daVinci1980 (73174) | more than 6 years ago | (#22963186)

Did you actually read Dune? What on earth are you talking about?

Did you mean 'He who controls the spice controls the universe?'

Re:Obligatory (0)

Anonymous Coward | more than 6 years ago | (#22963392)

Baron Harkonnen says that in the movie, is it in the book?

Re:Obligatory (-1, Offtopic)

Anonymous Coward | more than 6 years ago | (#22963402)

The cake is a lie!

Lets hope they.... (1)

goobermaster (1263770) | more than 6 years ago | (#22962896)

Don't screw around too much with artistic license. I still shudder when I watch Lynch's version and see Harkonnen as a screaming-crazy diseased pus bag instead of a sociopathic-sadist-scheming bastard.

Re:Lets hope they.... (1)

Punko (784684) | more than 6 years ago | (#22962996)

Except in the book he was diseased and overweight.

Joomla favicon (-1, Offtopic)

LotsOfPhil (982823) | more than 6 years ago | (#22962908)

I think the Joomla favicon is kind of tacky. Anyone else have an opinion?

Oooh, oooh! (4, Funny)

realmolo (574068) | more than 6 years ago | (#22962910)

A new sci-fi movie? Have they checked the availability of the "Official Sci-Fi/Fantasy Actors of the 21st Century": Patrick Stewart Milla Jovovich Wesley Snipes Toby Macguire Christian Bale Liam Neeson Natalie Portman Hugo Weaving Samuel L. Jackson Hugh Jackman and, of course, Ray Park I mean, you can't make a sci-fi movie without *at least* 2 people from that list!

Re:Oooh, oooh! (2, Interesting)

totallyarb (889799) | more than 6 years ago | (#22962968)

If they cast Tobey Macguire as Paul, we may all have to kill ourselves. :)

On a more serious note, I do hope they remember to cast a serious actor as Duncan Idaho... you've got to plan for sequels.

Re:Oooh, oooh! (1)

MBGMorden (803437) | more than 6 years ago | (#22963206)

On a more serious note, I do hope they remember to cast a serious actor as Duncan Idaho... you've got to plan for sequels.
Not really. IIRC, the Duncan that appears in the first movie is pretty old. He doesn't become "young recurring Duncan" until the sequel comes around ;).

Re:Oooh, oooh! (1)

nicolastheadept (930317) | more than 6 years ago | (#22963208)

Duncan does get the most mileage out of the series

At last (0)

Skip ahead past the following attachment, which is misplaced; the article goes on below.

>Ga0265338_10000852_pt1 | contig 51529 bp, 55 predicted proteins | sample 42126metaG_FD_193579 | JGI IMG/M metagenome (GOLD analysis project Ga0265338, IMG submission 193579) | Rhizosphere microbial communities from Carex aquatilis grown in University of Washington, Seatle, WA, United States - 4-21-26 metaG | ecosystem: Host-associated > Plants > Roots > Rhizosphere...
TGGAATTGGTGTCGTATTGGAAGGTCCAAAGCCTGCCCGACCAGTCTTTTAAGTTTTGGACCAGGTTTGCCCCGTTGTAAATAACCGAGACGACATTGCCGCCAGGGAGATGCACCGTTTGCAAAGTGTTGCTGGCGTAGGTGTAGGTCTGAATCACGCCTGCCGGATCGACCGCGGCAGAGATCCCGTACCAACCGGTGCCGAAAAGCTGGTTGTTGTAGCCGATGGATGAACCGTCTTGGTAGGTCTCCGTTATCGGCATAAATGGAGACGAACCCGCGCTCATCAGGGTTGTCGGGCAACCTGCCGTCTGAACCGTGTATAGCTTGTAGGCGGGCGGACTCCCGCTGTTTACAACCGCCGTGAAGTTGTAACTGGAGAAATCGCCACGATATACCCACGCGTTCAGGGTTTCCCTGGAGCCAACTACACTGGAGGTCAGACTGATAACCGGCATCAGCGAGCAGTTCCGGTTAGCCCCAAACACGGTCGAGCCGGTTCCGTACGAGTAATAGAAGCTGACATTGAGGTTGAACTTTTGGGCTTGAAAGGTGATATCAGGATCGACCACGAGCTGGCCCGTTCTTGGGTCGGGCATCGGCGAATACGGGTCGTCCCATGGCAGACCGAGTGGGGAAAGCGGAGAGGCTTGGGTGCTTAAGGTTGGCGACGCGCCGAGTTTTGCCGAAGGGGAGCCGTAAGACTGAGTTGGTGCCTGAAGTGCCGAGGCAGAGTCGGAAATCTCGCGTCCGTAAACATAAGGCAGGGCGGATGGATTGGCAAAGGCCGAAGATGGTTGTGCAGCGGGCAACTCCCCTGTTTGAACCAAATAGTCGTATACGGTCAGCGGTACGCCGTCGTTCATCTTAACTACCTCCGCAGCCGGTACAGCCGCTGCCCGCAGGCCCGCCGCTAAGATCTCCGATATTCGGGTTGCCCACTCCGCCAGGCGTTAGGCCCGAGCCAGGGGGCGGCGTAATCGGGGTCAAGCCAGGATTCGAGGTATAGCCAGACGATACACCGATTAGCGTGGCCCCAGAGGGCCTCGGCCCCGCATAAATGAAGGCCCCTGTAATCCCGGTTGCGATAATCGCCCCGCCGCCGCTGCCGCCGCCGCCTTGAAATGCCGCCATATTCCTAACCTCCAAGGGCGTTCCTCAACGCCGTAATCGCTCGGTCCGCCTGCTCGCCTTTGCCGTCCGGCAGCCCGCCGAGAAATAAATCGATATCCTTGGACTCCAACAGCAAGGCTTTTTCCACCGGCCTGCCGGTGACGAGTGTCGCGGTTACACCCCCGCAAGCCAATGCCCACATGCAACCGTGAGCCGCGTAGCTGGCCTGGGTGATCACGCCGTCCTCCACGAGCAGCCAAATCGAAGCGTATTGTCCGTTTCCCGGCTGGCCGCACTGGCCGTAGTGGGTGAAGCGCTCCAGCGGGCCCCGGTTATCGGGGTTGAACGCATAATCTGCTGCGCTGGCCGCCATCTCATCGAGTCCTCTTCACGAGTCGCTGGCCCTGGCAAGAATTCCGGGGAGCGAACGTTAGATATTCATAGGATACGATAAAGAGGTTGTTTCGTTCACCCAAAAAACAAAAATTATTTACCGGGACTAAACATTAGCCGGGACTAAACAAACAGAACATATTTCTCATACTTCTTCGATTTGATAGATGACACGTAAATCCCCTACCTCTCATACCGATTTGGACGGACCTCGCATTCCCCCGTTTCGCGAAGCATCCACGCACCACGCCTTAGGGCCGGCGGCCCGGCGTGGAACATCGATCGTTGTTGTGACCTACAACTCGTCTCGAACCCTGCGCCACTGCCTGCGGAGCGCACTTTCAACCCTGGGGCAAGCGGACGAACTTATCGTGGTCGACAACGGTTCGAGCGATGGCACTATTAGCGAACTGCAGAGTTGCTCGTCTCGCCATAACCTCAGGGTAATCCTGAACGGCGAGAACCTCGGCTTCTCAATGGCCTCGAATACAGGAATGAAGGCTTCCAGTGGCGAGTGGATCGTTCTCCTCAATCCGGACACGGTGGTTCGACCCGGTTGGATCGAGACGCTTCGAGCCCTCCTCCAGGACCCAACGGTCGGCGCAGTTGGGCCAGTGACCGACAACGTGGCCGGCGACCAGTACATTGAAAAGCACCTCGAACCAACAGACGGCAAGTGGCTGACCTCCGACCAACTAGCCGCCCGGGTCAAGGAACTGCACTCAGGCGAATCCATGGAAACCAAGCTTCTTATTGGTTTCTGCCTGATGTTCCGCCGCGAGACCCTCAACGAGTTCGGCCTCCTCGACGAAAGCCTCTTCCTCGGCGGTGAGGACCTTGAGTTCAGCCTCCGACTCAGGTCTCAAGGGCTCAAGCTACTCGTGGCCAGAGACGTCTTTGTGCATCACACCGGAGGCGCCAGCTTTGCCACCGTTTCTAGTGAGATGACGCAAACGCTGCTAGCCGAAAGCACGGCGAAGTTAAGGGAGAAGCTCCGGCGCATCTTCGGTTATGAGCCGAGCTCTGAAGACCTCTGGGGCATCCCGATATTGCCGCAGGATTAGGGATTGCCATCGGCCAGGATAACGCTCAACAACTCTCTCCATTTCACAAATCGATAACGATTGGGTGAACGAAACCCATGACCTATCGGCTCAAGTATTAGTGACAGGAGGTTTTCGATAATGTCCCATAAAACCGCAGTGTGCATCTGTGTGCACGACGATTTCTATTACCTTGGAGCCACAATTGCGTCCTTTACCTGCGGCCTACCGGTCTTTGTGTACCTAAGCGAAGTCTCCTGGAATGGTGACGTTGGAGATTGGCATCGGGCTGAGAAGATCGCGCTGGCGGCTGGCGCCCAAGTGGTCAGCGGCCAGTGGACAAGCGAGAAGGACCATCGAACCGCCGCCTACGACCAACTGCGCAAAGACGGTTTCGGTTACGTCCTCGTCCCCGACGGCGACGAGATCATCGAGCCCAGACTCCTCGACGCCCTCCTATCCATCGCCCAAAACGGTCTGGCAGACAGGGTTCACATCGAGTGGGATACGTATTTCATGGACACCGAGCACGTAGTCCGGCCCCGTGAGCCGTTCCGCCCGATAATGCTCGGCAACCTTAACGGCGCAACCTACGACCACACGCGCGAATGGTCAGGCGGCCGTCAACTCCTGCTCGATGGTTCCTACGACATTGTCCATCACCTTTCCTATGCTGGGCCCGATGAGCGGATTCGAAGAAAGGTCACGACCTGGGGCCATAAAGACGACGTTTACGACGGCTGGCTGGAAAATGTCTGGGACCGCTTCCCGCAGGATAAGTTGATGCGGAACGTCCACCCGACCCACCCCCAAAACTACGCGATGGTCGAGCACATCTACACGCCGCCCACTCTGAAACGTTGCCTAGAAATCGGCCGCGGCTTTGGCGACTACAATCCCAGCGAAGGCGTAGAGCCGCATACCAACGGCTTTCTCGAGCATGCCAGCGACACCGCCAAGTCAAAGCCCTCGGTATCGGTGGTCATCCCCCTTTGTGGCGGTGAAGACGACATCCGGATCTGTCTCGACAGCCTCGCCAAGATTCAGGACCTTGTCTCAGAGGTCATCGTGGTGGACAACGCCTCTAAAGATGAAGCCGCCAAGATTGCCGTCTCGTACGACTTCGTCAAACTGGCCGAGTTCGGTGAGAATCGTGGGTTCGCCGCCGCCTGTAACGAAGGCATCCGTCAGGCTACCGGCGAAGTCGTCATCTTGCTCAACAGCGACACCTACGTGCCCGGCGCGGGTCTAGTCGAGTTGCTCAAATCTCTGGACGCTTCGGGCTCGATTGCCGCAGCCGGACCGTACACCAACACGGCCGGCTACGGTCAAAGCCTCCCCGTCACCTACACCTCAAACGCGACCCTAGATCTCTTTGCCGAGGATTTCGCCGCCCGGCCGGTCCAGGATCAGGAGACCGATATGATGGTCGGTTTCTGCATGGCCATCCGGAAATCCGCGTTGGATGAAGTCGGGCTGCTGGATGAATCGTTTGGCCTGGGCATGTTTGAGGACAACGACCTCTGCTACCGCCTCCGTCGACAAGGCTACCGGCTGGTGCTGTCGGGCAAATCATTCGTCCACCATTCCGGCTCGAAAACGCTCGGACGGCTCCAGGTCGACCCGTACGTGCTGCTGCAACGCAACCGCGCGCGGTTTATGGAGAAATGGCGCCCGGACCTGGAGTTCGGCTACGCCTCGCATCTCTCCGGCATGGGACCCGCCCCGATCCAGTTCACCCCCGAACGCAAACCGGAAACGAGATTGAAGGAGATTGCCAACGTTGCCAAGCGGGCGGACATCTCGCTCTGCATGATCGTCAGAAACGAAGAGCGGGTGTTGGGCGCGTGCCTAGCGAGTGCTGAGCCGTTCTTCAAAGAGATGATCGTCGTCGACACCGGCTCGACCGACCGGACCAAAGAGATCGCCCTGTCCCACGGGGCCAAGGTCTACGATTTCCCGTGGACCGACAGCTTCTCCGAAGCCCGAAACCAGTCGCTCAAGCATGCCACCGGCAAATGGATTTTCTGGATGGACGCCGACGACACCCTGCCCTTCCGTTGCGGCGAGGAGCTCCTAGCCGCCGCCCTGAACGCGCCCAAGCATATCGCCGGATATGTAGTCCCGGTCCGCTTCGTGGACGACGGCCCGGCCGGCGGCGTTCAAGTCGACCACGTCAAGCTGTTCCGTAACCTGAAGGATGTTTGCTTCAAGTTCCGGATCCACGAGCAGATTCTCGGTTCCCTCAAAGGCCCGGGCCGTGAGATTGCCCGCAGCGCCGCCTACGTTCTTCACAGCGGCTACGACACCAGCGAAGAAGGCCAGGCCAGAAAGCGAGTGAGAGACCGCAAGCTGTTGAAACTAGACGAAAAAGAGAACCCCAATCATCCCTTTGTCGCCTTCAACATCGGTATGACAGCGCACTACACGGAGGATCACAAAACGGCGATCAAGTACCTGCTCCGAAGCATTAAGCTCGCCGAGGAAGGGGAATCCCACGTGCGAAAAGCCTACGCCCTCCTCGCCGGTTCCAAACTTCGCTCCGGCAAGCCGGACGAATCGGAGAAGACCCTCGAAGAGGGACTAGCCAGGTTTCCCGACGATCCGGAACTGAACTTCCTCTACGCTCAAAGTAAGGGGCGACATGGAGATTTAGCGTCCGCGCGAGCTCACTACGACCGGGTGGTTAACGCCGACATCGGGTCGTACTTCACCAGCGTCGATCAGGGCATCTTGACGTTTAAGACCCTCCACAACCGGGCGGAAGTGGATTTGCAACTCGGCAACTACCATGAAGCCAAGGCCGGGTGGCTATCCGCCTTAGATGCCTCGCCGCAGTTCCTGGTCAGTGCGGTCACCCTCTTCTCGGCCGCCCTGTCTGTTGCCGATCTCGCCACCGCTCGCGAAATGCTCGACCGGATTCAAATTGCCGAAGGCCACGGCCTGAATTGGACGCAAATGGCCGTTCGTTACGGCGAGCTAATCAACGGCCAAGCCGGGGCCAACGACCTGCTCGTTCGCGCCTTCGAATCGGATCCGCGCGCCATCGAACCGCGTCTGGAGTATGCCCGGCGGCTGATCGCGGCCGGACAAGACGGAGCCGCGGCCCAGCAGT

Anonymous Coward | more than 6 years ago | (#22963148)

It has been too long reading Slashdot without a Natalie Portman mention!!!

Yes but... (2, Funny)

EricR86 (1144023) | more than 6 years ago | (#22962912)

Will it have Sting?

Please be LotR (1)

xzvf (924443) | more than 6 years ago | (#22962932)

The only decent recent translation of an adult SciFi/Fantasy novel has been the LotR trilogy. A decent job was done with pre-adult Potter series. Considering how studios have butchered other children books recently (Golden Compass, Earagon, Spiterwick, etc) it will take a strong hand to keep it on the correct path. Maybe they should try to tell an "original" story written to be visually presented in 90 minutes.

Re:Please be LotR (1)

Robber Baron (112304) | more than 6 years ago | (#22962984)

You forgot The Lion, The Witch, and The Wardrobe...
Excellent depiction IMO...Tilda Swinton was brilliant as the White Witch.

Re:Please be LotR (1)

daVinci1980 (73174) | more than 6 years ago | (#22963062)

Are you serious? I thought TLTWaTW was a terrible, terrible adaptation. And that book was short, there was no excuse.

Now, the first and second Harry Potters were shockingly faithful to the books (although they've diverged as they get further and further along).

Re:Please be LotR (1)

MBGMorden (803437) | more than 6 years ago | (#22963264)

Excellent depiction IMO...Tilda Swinton was brilliant as the White Witch.
My friends think it's weird that I find her sexy, but I do :). You can definitely tell that Edmund is pre-puberty though - when she first meets him and gives him the "you can have ANYTHING you want" line I almost expect the "bow chicka bow wow" porno music to cue - then he asks for candy.

Re:Please be LotR (1)

MacColossus (932054) | more than 6 years ago | (#22963346)

You should remember The Lion, Which, Wardrobe was written by Christian theologian CS Lewis. Probably not going to see that in the movie unless the apocalypse is at hand. Of course, it very well could be one of the four horsemen. :-)

Re:Please be LotR (1)

MozeeToby (1163751) | more than 6 years ago | (#22963048)

I was just about to say that Dune doesn't make for good movies because there's just too much back story and narration to have a decent screenplay adaptation. Then you had to go and remind me ove LoTR, a fantasy novel with possibly more background and narration that was made into an awesome movie that even fans of the books enjoy.

I honestly don't know how they did it. I guess part of it was not trying to explain the background in depth; the fans of the book already know it and the rest don't care. Another way was to represent as much information visually as possible (the settings in LoTR were fantasticly matched to the book, atleast in spirit if not some details). Still, I don't see them spending tens of millions for a new Dune movie; which is what it would take to make it really work.

Re:Please be LotR (4, Insightful)

cerelib (903469) | more than 6 years ago | (#22963310)

I honestly don't know how they did it.